A new Iranian-made medicine for coronavirus patients will be available in the local market in three weeks

  • 4 years   ago
A new Iranian-made medicine for coronavirus patients will be available in the local market in three weeks

Iranian state media have published claims that a medicine made in the cash-strapped country for coronavirus patients will be available on the local market in three weeks.

The Iranian Students’ News Agency (ISNA) on Sunday quoted the country’s Vice President for Science and Technology, Sorena Sattari, as making the claims.

The Jerusalem Post later carried a version of the same story descrbing the alleged breakthrough as “an Iranian-made medicine designed to help combat the novel coronavirus.”

Sattari was quoted as saying Iranian companies at a science park in Iran’s Hamadan province had played a critical role in combatting the pandemic – particularly in fulfilling the country’s medical equipment needs.

There are billions of dollars in funding being offered to laboratories worldwide to find the cure for the coronavirus pandemic.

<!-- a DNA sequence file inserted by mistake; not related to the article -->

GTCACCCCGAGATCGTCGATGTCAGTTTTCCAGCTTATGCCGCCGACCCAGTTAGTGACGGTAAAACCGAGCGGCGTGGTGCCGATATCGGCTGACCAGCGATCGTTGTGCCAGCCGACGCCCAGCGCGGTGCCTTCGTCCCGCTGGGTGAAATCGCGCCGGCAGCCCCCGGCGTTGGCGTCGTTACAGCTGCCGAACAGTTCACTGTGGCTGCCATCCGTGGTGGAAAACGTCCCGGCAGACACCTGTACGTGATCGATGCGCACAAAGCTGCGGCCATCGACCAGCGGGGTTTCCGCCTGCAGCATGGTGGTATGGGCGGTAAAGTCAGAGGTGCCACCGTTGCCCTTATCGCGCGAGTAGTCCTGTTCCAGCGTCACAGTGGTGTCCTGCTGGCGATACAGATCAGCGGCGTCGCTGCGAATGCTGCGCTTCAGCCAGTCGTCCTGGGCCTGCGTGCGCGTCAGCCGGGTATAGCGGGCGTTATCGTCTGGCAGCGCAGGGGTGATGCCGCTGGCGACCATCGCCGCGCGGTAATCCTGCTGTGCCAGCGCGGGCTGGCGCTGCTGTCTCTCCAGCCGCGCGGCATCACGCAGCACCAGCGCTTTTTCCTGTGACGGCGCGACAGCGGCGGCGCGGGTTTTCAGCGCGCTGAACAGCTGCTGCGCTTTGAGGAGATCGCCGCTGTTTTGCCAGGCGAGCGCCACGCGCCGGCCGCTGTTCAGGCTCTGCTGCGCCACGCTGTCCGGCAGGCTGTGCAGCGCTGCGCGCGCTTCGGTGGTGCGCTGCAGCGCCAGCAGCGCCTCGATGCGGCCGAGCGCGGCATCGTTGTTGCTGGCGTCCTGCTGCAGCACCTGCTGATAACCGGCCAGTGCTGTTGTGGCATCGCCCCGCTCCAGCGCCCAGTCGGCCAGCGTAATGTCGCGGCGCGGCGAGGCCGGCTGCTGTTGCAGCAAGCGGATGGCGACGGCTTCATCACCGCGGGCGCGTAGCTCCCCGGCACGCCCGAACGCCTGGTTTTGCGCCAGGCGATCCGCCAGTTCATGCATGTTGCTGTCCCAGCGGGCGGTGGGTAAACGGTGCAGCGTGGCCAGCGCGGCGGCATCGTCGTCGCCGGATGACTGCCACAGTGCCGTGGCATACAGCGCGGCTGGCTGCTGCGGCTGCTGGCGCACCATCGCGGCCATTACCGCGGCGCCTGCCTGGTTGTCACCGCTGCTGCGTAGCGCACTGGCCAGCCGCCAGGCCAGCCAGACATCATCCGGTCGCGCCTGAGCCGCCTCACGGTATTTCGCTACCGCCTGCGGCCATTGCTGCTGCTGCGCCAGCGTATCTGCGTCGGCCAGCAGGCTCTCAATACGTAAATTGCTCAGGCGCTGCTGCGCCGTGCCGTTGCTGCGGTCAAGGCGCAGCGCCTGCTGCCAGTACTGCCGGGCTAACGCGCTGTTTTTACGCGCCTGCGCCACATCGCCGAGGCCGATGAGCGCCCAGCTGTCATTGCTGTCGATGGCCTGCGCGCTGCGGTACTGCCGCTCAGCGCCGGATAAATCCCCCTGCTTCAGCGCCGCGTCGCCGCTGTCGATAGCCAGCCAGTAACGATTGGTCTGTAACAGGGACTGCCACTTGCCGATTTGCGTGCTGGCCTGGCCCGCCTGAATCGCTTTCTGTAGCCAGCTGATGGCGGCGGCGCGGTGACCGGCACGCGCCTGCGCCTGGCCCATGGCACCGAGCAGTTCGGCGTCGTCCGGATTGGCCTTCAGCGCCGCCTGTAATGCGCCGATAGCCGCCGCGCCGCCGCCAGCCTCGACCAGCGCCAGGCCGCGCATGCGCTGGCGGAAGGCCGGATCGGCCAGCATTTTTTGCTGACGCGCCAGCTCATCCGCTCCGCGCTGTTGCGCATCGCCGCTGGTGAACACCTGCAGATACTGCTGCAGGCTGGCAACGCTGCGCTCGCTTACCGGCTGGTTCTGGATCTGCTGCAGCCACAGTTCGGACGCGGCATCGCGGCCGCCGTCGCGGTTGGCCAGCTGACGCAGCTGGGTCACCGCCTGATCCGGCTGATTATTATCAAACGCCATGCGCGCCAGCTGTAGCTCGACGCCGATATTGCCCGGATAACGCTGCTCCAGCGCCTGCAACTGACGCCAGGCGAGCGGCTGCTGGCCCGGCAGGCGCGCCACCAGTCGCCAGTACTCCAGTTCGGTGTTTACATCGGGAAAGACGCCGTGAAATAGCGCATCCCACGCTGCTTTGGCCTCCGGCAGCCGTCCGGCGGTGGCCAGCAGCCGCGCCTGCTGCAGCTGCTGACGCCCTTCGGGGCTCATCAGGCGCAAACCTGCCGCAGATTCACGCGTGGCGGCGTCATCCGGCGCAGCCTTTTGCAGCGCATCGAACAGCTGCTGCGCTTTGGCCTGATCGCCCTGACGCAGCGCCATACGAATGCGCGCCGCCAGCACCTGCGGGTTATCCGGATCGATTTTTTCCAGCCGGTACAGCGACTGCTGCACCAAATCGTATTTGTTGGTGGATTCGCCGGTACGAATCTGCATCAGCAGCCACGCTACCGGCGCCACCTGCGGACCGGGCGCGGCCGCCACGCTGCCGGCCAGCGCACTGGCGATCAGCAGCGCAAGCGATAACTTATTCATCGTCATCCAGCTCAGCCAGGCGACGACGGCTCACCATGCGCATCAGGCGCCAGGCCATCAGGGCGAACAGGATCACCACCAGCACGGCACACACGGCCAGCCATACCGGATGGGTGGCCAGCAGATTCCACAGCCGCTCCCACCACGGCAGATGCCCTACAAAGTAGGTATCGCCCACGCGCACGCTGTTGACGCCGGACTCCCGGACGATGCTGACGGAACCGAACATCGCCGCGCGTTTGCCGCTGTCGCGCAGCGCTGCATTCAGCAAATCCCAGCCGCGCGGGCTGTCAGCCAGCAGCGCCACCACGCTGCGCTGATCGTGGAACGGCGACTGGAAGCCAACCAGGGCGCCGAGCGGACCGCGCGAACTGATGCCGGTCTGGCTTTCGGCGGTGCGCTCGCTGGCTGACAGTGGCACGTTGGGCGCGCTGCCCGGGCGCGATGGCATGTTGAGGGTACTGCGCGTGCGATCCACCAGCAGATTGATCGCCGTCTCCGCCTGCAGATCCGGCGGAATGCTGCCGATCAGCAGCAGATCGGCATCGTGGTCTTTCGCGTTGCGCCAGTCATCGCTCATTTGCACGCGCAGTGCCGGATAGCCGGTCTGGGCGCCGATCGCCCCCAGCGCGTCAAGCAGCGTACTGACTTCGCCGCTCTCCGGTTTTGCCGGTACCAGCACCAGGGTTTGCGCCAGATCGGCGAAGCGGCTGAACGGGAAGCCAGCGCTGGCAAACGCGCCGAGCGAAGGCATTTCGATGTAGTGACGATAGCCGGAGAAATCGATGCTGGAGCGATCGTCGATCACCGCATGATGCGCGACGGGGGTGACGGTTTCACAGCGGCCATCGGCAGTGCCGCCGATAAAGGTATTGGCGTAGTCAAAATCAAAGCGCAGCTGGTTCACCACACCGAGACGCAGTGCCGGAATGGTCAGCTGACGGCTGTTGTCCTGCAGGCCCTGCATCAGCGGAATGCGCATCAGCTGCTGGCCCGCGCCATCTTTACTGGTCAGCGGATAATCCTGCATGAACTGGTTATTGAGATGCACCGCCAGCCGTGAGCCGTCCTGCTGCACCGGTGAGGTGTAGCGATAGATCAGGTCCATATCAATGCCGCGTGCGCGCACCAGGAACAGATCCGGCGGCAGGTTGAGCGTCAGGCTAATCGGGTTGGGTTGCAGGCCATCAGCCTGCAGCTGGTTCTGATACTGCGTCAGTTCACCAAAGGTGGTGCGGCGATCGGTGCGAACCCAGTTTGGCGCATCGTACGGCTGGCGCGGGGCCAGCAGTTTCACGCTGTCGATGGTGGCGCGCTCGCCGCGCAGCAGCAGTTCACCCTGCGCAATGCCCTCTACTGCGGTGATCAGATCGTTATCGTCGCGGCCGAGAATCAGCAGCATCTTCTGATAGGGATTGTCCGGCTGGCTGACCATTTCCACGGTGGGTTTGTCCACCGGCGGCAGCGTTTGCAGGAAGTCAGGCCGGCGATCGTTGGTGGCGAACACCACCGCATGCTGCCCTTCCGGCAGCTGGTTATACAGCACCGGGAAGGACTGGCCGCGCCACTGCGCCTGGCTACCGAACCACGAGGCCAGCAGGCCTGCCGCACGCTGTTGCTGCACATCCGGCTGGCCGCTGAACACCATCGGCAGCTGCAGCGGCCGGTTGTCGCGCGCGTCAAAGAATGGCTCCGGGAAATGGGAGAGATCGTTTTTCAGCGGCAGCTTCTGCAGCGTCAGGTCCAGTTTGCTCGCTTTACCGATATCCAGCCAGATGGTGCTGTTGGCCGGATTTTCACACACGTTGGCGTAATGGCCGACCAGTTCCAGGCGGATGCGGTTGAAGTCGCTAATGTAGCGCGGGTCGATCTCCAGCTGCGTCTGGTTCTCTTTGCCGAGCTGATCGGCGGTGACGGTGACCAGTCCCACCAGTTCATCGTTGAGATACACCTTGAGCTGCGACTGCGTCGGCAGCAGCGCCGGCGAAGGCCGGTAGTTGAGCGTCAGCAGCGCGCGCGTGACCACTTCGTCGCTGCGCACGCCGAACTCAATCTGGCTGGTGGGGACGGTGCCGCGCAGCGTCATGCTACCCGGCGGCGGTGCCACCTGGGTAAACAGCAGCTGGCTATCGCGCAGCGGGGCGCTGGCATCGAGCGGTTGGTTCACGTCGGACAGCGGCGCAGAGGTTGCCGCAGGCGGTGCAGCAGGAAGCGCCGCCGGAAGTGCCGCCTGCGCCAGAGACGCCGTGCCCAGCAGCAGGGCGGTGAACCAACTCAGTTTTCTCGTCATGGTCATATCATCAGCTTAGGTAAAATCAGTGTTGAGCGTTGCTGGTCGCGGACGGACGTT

A simple search of the World Health Organisation’s document entitled “DRAFT landscape of COVID-19 candidate vaccines,” dated July 24, 2020 makes no mention of any Iranian laboratories - or other - making any headway into finding a medicine that would help, let alone cure the coronavirus.

Iran was slow to react to the initial outbreak and soon became the worst hit country in the Middle East - and remains so even now -  it has more than 293,600 infections, and over 15,000 fatalities.


Iran has the eleventh highest number of cases of COVID-19 in the world, according to the website worldometers.info, and ranks the tenth highest for fatalities. 

In March Iranian authorities issued an arrest warrant for a cleric, after video footage circulated showing him offering a COVID-19 patient perfume claiming it would cure the man's illness - the patient later died.

And in May Iran, derspite being the Middle East’s worst hit country for the disease, was still accepting pilgrims into the Shia holy city of Qom, while other religious sites around the world were closed, including Makkah's Grand Mosque.